Page 40       PREV PAGE       TOP OF DOC

    Why does this always happen with the FAA? Why can't we determine at the outset what technology we want that will meet our needs, contract for it, implement it, get it done. Have a contract that requires specific performance and get it done in time. Why doesn't this happen?

    Mr. MORGAN Sir, if I might explain the connection between ASDE–3 and AMASS which helps in the understanding of why AMASS was not delivered on schedule, then I will try to respond to the acquisition issue.

    Many of the subcommittee members are familiar with our ARTS system which we use in the terminal automation area, and we know that radars feed the ARTS system and in fact provide terminal radar controllers the capability to track and control aircraft.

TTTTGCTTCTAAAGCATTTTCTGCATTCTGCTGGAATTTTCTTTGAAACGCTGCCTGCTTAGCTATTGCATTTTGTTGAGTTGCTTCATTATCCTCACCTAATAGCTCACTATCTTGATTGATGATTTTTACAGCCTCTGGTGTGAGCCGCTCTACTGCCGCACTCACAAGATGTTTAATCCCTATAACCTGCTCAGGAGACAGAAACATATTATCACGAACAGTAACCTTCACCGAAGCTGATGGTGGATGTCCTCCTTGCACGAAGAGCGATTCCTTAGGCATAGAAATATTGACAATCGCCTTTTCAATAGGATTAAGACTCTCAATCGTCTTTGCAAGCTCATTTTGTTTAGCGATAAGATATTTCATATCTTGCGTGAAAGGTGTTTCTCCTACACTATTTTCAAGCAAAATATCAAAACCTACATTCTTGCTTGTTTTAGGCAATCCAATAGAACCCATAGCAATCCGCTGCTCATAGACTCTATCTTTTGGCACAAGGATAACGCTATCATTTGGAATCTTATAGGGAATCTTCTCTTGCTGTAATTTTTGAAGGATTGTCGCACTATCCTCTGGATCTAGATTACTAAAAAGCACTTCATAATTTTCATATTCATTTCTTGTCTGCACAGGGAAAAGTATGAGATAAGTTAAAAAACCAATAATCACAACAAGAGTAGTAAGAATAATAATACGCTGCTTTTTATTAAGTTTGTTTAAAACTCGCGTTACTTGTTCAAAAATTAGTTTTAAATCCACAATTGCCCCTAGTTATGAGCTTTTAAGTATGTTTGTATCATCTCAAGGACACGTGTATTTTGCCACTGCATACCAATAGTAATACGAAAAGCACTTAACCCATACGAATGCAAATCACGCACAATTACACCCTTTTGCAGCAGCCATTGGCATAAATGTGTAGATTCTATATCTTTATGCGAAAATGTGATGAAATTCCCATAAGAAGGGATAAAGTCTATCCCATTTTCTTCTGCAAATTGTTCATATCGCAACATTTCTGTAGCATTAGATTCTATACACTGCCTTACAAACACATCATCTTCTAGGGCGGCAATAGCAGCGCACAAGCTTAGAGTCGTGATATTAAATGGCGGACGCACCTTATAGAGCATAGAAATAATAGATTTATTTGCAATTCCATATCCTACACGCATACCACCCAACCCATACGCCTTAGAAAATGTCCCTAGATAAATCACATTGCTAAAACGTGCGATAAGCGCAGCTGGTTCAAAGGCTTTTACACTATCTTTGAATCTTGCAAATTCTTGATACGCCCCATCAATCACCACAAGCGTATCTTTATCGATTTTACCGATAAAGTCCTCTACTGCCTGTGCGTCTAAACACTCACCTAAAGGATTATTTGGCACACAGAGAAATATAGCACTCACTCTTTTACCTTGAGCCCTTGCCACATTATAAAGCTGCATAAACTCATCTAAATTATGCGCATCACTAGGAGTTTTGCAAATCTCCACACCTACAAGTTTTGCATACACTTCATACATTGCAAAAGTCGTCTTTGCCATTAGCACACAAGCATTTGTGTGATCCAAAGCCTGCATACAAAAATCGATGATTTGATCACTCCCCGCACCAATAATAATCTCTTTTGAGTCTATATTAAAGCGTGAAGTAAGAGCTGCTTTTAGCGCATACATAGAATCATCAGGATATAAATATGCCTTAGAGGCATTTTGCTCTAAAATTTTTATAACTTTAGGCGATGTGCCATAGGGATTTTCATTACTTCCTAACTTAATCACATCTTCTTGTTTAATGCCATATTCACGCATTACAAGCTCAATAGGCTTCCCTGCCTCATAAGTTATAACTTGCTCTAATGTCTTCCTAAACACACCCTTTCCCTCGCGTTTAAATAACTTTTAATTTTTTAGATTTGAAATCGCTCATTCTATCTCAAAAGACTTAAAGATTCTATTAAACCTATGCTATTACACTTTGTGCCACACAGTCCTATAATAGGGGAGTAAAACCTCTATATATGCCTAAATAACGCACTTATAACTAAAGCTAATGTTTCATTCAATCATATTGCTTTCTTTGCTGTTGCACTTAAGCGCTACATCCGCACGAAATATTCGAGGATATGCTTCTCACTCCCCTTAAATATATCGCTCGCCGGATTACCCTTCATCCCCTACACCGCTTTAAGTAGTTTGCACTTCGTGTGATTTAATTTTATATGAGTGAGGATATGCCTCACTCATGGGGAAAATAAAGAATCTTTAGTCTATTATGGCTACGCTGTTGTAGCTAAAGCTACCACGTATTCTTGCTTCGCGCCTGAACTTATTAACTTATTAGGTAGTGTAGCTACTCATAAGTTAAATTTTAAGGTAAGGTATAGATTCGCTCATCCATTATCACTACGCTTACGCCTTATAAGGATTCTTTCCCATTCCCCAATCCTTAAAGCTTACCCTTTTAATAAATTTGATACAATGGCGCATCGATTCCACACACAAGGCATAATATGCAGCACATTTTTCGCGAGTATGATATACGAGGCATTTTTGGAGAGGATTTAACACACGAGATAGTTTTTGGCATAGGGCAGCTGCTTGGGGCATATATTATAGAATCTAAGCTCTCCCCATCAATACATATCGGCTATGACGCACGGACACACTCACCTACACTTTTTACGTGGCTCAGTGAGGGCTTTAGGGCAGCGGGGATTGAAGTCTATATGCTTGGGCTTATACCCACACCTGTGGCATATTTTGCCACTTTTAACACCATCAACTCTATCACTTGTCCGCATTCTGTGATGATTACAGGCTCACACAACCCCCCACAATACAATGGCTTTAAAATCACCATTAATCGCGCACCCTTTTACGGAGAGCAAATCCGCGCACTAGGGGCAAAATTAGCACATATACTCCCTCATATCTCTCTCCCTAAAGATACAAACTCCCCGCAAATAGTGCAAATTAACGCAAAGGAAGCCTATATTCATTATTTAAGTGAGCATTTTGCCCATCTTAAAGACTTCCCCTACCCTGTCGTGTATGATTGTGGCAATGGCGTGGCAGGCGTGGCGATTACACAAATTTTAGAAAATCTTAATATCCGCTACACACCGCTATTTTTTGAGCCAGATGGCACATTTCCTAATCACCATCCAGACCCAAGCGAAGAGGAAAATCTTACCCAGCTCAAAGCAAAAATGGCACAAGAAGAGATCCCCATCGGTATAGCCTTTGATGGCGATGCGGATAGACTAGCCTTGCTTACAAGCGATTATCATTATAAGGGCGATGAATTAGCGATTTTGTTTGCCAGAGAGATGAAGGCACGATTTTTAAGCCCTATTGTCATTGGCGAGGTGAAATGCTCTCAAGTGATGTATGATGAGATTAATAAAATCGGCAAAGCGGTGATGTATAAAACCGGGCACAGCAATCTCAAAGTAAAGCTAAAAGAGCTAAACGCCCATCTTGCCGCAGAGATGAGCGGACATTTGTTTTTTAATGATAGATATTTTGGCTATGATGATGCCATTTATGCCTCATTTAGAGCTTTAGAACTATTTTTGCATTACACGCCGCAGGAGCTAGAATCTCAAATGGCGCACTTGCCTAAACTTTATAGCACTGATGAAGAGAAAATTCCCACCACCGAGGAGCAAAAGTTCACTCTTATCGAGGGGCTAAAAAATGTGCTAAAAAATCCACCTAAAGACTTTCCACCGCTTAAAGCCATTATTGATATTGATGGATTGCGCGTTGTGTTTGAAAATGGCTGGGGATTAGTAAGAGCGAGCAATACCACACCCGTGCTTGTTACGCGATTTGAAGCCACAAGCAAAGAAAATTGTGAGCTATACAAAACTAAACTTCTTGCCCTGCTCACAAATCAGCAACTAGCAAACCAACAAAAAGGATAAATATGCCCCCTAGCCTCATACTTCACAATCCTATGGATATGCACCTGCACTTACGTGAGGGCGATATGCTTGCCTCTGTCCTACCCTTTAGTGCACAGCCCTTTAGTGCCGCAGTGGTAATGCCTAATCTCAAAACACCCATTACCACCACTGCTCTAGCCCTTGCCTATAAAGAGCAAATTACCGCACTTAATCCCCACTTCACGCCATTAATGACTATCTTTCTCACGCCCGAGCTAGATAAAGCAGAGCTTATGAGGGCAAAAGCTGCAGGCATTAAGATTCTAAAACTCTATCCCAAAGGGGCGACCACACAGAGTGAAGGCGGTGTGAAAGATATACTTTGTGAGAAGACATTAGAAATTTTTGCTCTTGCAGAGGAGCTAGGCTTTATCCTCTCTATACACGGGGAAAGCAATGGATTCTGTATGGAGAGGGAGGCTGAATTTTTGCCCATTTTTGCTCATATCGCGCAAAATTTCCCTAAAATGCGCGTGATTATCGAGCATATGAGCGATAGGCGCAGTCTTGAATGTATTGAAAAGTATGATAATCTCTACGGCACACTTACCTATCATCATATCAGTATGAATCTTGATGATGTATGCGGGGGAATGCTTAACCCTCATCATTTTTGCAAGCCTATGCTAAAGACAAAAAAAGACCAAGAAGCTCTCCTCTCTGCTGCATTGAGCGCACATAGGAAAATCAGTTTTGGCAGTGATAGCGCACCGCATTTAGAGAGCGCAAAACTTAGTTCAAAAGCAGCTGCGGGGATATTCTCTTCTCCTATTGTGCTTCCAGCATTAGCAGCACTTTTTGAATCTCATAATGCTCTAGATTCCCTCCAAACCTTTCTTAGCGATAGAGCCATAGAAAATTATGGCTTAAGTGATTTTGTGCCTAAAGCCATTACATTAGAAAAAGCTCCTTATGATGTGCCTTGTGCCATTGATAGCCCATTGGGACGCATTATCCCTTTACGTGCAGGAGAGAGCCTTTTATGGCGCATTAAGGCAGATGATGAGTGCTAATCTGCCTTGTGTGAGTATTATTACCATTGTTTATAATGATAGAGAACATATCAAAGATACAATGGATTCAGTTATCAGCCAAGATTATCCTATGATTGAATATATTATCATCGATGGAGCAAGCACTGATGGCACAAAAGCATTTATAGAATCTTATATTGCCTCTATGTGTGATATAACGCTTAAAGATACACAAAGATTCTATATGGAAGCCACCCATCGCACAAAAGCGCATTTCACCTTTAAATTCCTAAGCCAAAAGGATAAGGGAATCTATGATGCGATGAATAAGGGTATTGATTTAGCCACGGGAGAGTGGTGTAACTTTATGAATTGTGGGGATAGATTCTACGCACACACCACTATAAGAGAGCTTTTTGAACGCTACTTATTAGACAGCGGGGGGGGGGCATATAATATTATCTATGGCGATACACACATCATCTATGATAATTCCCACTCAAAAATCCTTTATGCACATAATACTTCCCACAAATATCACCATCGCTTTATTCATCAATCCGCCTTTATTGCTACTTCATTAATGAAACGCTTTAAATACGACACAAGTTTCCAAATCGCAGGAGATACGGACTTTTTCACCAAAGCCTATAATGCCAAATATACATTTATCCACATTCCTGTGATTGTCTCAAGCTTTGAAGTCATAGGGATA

The same relationship exists between an ASDE and an AMASS. The ASDE is the radar system that provides the surveillance picture for the ground. The AMASS is the automation system that provides tracking and alerting for the air traffic controller.

    A prerequisite to have an AMASS system is that you have an ASDE system in place to provide the data. We ran into a number of difficulties with the ASDE system. They are numerous—delamination of the antennas, a number of issues. And in fact, the ASDE system was delayed which then was a waterfall delay into the AMASS system. So that's why we were late with the AMASS system.

    Mr. DEFAZIO. Change orders didn't play any part of this? I've read in reports that there were numerous change orders and specification requirements changes.
 Page 41       PREV PAGE       TOP OF DOC